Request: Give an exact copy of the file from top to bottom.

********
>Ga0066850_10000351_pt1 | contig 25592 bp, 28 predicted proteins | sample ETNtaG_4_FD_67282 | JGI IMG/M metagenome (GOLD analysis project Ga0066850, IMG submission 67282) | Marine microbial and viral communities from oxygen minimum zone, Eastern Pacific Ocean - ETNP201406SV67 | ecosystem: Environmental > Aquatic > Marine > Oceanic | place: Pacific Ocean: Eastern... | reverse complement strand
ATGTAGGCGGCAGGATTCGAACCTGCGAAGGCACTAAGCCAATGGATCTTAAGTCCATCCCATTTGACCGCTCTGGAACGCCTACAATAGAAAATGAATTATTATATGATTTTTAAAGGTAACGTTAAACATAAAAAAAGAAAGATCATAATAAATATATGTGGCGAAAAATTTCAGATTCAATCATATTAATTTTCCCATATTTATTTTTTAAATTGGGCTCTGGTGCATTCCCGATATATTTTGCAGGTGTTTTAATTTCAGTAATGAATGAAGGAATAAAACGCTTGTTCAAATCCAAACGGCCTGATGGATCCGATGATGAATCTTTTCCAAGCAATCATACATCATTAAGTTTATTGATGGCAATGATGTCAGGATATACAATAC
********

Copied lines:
>Ga0066850_10000351_pt1 | contig 25592 bp, 28 predicted proteins | sample ETNtaG_4_FD_67282 | JGI IMG/M metagenome (GOLD analysis project Ga0066850, IMG submission 67282) | Marine microbial and viral communities from oxygen minimum zone, Eastern Pacific Ocean - ETNP201406SV67 | ecosystem: Environmental > Aquatic > Marine > Oceanic | place: Pacific Ocean: Eastern... | reverse complement strand
ATGTAGGCGGCAGGATTCGAACCTGCGAAGGCACTAAGCCAATGGATCTTAAGTCCATCCCATTTGACCGCTCTGGAACGCCTACAATAGAAAATGAATTATTATATGATTTTTAAAGGTAACGTTAAACATAAAAAAAGAAAGATCATAATAAATATATGTGGCGAAAAATTTCAGATTCAATCATATTAATTTTCCCATATTTATTTTTTAAATTGGGCTCTGGTGCATTCCCGATATATTTTGCAGGTGTTTTAATTTCAGTAATGAATGAAGGAATAAAACGCTTGTTCAAATCCAAACGGCCTGATGGATCCGATGATGAATCTTTTCCAAGCAATCATACATCATTAAGTTTATTGATGGCAATGATGTCAGGATATACAATAC